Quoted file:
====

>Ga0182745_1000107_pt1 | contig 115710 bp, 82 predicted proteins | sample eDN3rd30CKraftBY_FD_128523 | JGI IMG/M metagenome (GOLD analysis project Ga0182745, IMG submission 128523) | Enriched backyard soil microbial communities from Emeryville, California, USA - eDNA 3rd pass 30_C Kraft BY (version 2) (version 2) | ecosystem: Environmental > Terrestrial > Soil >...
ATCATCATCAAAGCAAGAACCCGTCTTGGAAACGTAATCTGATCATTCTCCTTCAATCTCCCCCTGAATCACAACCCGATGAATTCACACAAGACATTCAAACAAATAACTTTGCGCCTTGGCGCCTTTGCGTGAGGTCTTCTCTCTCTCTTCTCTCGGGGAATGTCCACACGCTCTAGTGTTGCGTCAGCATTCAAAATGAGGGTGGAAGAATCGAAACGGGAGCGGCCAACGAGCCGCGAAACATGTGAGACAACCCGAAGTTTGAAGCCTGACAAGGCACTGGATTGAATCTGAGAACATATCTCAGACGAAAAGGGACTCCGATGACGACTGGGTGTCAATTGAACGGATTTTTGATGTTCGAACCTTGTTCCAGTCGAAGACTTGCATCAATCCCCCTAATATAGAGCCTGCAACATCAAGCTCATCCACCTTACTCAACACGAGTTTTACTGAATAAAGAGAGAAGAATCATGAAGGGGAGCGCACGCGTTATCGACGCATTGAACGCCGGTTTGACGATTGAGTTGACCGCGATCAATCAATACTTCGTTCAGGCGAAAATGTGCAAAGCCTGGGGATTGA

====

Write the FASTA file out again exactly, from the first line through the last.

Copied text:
>Ga0182745_1000107_pt1 | contig 115710 bp, 82 predicted proteins | sample eDN3rd30CKraftBY_FD_128523 | JGI IMG/M metagenome (GOLD analysis project Ga0182745, IMG submission 128523) | Enriched backyard soil microbial communities from Emeryville, California, USA - eDNA 3rd pass 30_C Kraft BY (version 2) (version 2) | ecosystem: Environmental > Terrestrial > Soil >...
ATCATCATCAAAGCAAGAACCCGTCTTGGAAACGTAATCTGATCATTCTCCTTCAATCTCCCCCTGAATCACAACCCGATGAATTCACACAAGACATTCAAACAAATAACTTTGCGCCTTGGCGCCTTTGCGTGAGGTCTTCTCTCTCTCTTCTCTCGGGGAATGTCCACACGCTCTAGTGTTGCGTCAGCATTCAAAATGAGGGTGGAAGAATCGAAACGGGAGCGGCCAACGAGCCGCGAAACATGTGAGACAACCCGAAGTTTGAAGCCTGACAAGGCACTGGATTGAATCTGAGAACATATCTCAGACGAAAAGGGACTCCGATGACGACTGGGTGTCAATTGAACGGATTTTTGATGTTCGAACCTTGTTCCAGTCGAAGACTTGCATCAATCCCCCTAATATAGAGCCTGCAACATCAAGCTCATCCACCTTACTCAACACGAGTTTTACTGAATAAAGAGAGAAGAATCATGAAGGGGAGCGCACGCGTTATCGACGCATTGAACGCCGGTTTGACGATTGAGTTGACCGCGATCAATCAATACTTCGTTCAGGCGAAAATGTGCAAAGCCTGGGGATTGA